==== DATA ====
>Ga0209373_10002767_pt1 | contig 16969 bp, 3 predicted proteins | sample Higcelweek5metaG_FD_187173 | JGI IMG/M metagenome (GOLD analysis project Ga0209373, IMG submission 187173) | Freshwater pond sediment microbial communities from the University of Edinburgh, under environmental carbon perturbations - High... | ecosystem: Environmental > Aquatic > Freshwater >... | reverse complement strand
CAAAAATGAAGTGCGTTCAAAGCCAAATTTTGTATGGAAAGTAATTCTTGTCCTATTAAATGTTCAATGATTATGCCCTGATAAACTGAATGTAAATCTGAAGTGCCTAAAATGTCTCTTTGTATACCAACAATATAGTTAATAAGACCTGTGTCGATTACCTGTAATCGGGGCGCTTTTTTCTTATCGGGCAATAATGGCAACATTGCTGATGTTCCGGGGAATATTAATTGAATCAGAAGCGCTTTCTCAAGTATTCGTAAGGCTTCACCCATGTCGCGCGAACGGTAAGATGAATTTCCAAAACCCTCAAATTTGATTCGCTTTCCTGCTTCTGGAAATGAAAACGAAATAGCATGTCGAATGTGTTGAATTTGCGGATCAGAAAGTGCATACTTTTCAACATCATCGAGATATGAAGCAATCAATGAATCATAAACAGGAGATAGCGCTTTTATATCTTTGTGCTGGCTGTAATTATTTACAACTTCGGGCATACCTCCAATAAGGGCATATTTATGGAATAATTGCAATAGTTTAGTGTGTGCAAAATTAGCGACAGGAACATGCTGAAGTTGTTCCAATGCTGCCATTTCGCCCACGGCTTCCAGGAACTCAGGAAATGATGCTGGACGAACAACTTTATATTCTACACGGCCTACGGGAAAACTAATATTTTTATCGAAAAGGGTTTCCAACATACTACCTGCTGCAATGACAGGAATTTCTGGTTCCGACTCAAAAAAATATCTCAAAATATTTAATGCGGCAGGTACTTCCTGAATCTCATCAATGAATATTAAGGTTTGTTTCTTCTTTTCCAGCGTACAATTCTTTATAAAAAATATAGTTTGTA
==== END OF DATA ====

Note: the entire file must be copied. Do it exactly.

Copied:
>Ga0209373_10002767_pt1 | contig 16969 bp, 3 predicted proteins | sample Higcelweek5metaG_FD_187173 | JGI IMG/M metagenome (GOLD analysis project Ga0209373, IMG submission 187173) | Freshwater pond sediment microbial communities from the University of Edinburgh, under environmental carbon perturbations - High... | ecosystem: Environmental > Aquatic > Freshwater >... | reverse complement strand
CAAAAATGAAGTGCGTTCAAAGCCAAATTTTGTATGGAAAGTAATTCTTGTCCTATTAAATGTTCAATGATTATGCCCTGATAAACTGAATGTAAATCTGAAGTGCCTAAAATGTCTCTTTGTATACCAACAATATAGTTAATAAGACCTGTGTCGATTACCTGTAATCGGGGCGCTTTTTTCTTATCGGGCAATAATGGCAACATTGCTGATGTTCCGGGGAATATTAATTGAATCAGAAGCGCTTTCTCAAGTATTCGTAAGGCTTCACCCATGTCGCGCGAACGGTAAGATGAATTTCCAAAACCCTCAAATTTGATTCGCTTTCCTGCTTCTGGAAATGAAAACGAAATAGCATGTCGAATGTGTTGAATTTGCGGATCAGAAAGTGCATACTTTTCAACATCATCGAGATATGAAGCAATCAATGAATCATAAACAGGAGATAGCGCTTTTATATCTTTGTGCTGGCTGTAATTATTTACAACTTCGGGCATACCTCCAATAAGGGCATATTTATGGAATAATTGCAATAGTTTAGTGTGTGCAAAATTAGCGACAGGAACATGCTGAAGTTGTTCCAATGCTGCCATTTCGCCCACGGCTTCCAGGAACTCAGGAAATGATGCTGGACGAACAACTTTATATTCTACACGGCCTACGGGAAAACTAATATTTTTATCGAAAAGGGTTTCCAACATACTACCTGCTGCAATGACAGGAATTTCTGGTTCCGACTCAAAAAAATATCTCAAAATATTTAATGCGGCAGGTACTTCCTGAATCTCATCAATGAATATTAAGGTTTGTTTCTTCTTTTCCAGCGTACAATTCTTTATAAAAAATATAGTTTGTA